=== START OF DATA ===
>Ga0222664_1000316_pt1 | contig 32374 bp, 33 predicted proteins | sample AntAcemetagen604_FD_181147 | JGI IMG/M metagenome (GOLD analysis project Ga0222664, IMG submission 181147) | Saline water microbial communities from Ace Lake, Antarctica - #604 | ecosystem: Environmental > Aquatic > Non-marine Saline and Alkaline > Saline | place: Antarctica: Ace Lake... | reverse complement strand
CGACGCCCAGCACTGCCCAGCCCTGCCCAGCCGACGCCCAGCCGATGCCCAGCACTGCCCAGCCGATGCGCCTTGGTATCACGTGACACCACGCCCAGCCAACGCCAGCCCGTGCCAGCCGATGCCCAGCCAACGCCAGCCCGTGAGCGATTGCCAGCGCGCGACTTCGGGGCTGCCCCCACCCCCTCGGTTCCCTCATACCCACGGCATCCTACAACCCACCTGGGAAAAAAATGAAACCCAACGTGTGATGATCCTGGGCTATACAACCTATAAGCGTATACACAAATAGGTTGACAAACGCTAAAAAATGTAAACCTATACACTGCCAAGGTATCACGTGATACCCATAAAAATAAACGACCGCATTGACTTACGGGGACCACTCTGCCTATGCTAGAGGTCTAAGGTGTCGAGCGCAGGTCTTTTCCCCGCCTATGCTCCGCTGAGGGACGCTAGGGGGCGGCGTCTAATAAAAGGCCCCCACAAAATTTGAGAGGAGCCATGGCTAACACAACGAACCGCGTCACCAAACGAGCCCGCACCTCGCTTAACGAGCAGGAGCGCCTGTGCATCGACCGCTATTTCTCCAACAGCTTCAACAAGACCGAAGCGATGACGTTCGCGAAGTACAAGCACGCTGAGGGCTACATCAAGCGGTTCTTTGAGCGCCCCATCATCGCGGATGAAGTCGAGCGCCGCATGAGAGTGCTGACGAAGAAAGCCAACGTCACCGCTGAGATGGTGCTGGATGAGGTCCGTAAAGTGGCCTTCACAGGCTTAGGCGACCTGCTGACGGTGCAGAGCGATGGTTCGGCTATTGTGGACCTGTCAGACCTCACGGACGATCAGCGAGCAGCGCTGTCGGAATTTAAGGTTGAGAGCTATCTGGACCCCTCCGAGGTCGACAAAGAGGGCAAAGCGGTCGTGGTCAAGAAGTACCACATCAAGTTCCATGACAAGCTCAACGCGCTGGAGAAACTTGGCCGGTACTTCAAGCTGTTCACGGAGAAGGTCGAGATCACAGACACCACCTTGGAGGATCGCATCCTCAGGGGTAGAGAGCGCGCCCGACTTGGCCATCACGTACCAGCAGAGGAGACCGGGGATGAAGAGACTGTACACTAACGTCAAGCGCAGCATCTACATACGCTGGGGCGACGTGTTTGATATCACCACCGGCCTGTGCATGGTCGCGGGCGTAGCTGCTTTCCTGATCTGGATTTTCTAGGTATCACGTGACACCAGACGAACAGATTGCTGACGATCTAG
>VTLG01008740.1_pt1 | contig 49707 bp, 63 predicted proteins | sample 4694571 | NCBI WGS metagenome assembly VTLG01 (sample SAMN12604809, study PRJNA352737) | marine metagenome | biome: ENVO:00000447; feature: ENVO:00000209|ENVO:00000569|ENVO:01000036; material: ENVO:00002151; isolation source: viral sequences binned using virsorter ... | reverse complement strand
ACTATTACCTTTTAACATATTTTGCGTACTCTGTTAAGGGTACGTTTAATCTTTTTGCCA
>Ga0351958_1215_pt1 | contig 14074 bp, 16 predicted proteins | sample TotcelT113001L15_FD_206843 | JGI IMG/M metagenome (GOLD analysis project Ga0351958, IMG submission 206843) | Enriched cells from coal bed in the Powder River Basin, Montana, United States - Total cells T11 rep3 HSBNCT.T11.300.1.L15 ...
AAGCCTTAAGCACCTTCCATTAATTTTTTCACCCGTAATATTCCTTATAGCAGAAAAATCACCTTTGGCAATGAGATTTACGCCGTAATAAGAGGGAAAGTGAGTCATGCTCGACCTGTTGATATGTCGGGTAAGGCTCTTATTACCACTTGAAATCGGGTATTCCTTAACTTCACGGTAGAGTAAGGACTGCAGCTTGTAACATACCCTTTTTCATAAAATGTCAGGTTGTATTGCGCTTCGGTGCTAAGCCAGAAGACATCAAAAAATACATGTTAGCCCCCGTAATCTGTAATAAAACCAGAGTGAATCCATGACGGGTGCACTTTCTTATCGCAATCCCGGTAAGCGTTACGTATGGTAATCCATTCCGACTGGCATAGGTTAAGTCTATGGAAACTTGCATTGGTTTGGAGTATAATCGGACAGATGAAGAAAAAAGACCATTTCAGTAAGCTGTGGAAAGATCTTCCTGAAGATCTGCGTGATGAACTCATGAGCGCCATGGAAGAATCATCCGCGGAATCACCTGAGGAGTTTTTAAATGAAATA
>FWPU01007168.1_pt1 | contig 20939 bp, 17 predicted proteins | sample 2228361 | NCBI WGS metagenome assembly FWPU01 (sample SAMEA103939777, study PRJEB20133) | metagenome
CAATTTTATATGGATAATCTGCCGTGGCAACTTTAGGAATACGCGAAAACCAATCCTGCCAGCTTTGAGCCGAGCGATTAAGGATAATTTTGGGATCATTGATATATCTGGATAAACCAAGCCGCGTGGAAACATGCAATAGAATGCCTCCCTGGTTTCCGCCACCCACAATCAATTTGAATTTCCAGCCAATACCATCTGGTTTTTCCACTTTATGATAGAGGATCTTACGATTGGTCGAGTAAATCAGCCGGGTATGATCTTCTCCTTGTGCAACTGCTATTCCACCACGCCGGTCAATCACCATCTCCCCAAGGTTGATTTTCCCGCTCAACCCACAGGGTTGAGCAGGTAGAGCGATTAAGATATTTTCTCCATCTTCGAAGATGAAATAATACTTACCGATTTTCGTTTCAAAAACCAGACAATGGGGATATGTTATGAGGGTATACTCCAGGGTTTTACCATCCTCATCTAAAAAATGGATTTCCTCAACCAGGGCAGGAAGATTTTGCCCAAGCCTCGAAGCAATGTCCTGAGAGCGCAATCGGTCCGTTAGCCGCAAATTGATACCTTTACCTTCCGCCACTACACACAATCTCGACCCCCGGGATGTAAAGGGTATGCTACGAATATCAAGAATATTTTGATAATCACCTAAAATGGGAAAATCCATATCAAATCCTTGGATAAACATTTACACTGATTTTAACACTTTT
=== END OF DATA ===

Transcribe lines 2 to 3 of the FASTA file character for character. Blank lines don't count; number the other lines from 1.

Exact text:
CGACGCCCAGCACTGCCCAGCCCTGCCCAGCCGACGCCCAGCCGATGCCCAGCACTGCCCAGCCGATGCGCCTTGGTATCACGTGACACCACGCCCAGCCAACGCCAGCCCGTGCCAGCCGATGCCCAGCCAACGCCAGCCCGTGAGCGATTGCCAGCGCGCGACTTCGGGGCTGCCCCCACCCCCTCGGTTCCCTCATACCCACGGCATCCTACAACCCACCTGGGAAAAAAATGAAACCCAACGTGTGATGATCCTGGGCTATACAACCTATAAGCGTATACACAAATAGGTTGACAAACGCTAAAAAATGTAAACCTATACACTGCCAAGGTATCACGTGATACCCATAAAAATAAACGACCGCATTGACTTACGGGGACCACTCTGCCTATGCTAGAGGTCTAAGGTGTCGAGCGCAGGTCTTTTCCCCGCCTATGCTCCGCTGAGGGACGCTAGGGGGCGGCGTCTAATAAAAGGCCCCCACAAAATTTGAGAGGAGCCATGGCTAACACAACGAACCGCGTCACCAAACGAGCCCGCACCTCGCTTAACGAGCAGGAGCGCCTGTGCATCGACCGCTATTTCTCCAACAGCTTCAACAAGACCGAAGCGATGACGTTCGCGAAGTACAAGCACGCTGAGGGCTACATCAAGCGGTTCTTTGAGCGCCCCATCATCGCGGATGAAGTCGAGCGCCGCATGAGAGTGCTGACGAAGAAAGCCAACGTCACCGCTGAGATGGTGCTGGATGAGGTCCGTAAAGTGGCCTTCACAGGCTTAGGCGACCTGCTGACGGTGCAGAGCGATGGTTCGGCTATTGTGGACCTGTCAGACCTCACGGACGATCAGCGAGCAGCGCTGTCGGAATTTAAGGTTGAGAGCTATCTGGACCCCTCCGAGGTCGACAAAGAGGGCAAAGCGGTCGTGGTCAAGAAGTACCACATCAAGTTCCATGACAAGCTCAACGCGCTGGAGAAACTTGGCCGGTACTTCAAGCTGTTCACGGAGAAGGTCGAGATCACAGACACCACCTTGGAGGATCGCATCCTCAGGGGTAGAGAGCGCGCCCGACTTGGCCATCACGTACCAGCAGAGGAGACCGGGGATGAAGAGACTGTACACTAACGTCAAGCGCAGCATCTACATACGCTGGGGCGACGTGTTTGATATCACCACCGGCCTGTGCATGGTCGCGGGCGTAGCTGCTTTCCTGATCTGGATTTTCTAGGTATCACGTGACACCAGACGAACAGATTGCTGACGATCTAG
>VTLG01008740.1_pt1 | contig 49707 bp, 63 predicted proteins | sample 4694571 | NCBI WGS metagenome assembly VTLG01 (sample SAMN12604809, study PRJNA352737) | marine metagenome | biome: ENVO:00000447; feature: ENVO:00000209|ENVO:00000569|ENVO:01000036; material: ENVO:00002151; isolation source: viral sequences binned using virsorter ... | reverse complement strand